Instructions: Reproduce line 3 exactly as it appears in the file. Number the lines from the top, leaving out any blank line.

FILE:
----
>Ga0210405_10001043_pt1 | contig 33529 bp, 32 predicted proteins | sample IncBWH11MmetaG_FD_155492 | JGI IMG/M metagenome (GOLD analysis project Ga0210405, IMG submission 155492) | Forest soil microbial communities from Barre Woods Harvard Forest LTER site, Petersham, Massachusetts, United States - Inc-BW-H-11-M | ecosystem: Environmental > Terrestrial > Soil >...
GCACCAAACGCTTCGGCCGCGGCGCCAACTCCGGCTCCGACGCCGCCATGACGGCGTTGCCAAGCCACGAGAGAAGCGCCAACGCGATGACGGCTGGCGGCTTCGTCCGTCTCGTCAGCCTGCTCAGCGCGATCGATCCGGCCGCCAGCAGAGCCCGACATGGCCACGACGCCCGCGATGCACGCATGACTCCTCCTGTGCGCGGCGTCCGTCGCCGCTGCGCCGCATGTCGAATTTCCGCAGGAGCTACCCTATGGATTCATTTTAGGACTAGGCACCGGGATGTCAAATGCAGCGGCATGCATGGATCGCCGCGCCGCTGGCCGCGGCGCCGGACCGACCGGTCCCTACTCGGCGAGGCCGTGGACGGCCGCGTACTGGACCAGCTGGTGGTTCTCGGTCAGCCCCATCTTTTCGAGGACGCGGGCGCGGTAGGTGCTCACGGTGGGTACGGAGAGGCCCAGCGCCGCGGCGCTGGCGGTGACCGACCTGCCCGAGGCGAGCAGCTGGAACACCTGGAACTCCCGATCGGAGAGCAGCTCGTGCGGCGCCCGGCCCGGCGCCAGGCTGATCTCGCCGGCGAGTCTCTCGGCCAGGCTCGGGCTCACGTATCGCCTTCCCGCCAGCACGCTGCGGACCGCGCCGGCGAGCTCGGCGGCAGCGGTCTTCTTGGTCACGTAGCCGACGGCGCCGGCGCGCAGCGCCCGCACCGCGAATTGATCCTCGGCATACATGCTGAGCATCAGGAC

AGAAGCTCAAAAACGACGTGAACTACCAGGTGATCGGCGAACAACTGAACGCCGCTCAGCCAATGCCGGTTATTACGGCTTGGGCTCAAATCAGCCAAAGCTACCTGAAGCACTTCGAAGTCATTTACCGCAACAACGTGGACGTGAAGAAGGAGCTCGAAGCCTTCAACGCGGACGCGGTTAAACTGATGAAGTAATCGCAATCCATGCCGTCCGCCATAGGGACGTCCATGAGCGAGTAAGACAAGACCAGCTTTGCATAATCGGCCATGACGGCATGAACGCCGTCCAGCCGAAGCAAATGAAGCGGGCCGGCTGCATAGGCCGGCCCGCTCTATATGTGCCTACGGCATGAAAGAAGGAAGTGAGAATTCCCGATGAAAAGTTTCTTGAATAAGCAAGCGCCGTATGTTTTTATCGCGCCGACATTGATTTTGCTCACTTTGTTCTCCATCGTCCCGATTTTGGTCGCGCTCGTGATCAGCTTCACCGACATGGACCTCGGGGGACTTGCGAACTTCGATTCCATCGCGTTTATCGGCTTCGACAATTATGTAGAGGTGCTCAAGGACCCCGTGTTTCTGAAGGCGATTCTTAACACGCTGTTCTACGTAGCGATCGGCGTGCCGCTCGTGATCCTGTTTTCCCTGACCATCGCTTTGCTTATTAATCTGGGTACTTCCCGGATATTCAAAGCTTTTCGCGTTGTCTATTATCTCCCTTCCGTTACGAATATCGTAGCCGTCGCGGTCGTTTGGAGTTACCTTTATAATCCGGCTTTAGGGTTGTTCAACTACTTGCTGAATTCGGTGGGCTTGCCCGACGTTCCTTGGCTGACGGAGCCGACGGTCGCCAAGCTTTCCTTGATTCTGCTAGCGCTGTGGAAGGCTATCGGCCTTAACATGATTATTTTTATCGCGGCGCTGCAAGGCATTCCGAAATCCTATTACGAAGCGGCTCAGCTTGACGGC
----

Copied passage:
AGAAGCTCAAAAACGACGTGAACTACCAGGTGATCGGCGAACAACTGAACGCCGCTCAGCCAATGCCGGTTATTACGGCTTGGGCTCAAATCAGCCAAAGCTACCTGAAGCACTTCGAAGTCATTTACCGCAACAACGTGGACGTGAAGAAGGAGCTCGAAGCCTTCAACGCGGACGCGGTTAAACTGATGAAGTAATCGCAATCCATGCCGTCCGCCATAGGGACGTCCATGAGCGAGTAAGACAAGACCAGCTTTGCATAATCGGCCATGACGGCATGAACGCCGTCCAGCCGAAGCAAATGAAGCGGGCCGGCTGCATAGGCCGGCCCGCTCTATATGTGCCTACGGCATGAAAGAAGGAAGTGAGAATTCCCGATGAAAAGTTTCTTGAATAAGCAAGCGCCGTATGTTTTTATCGCGCCGACATTGATTTTGCTCACTTTGTTCTCCATCGTCCCGATTTTGGTCGCGCTCGTGATCAGCTTCACCGACATGGACCTCGGGGGACTTGCGAACTTCGATTCCATCGCGTTTATCGGCTTCGACAATTATGTAGAGGTGCTCAAGGACCCCGTGTTTCTGAAGGCGATTCTTAACACGCTGTTCTACGTAGCGATCGGCGTGCCGCTCGTGATCCTGTTTTCCCTGACCATCGCTTTGCTTATTAATCTGGGTACTTCCCGGATATTCAAAGCTTTTCGCGTTGTCTATTATCTCCCTTCCGTTACGAATATCGTAGCCGTCGCGGTCGTTTGGAGTTACCTTTATAATCCGGCTTTAGGGTTGTTCAACTACTTGCTGAATTCGGTGGGCTTGCCCGACGTTCCTTGGCTGACGGAGCCGACGGTCGCCAAGCTTTCCTTGATTCTGCTAGCGCTGTGGAAGGCTATCGGCCTTAACATGATTATTTTTATCGCGGCGCTGCAAGGCATTCCGAAATCCTATTACGAAGCGGCTCAGCTTGACGGC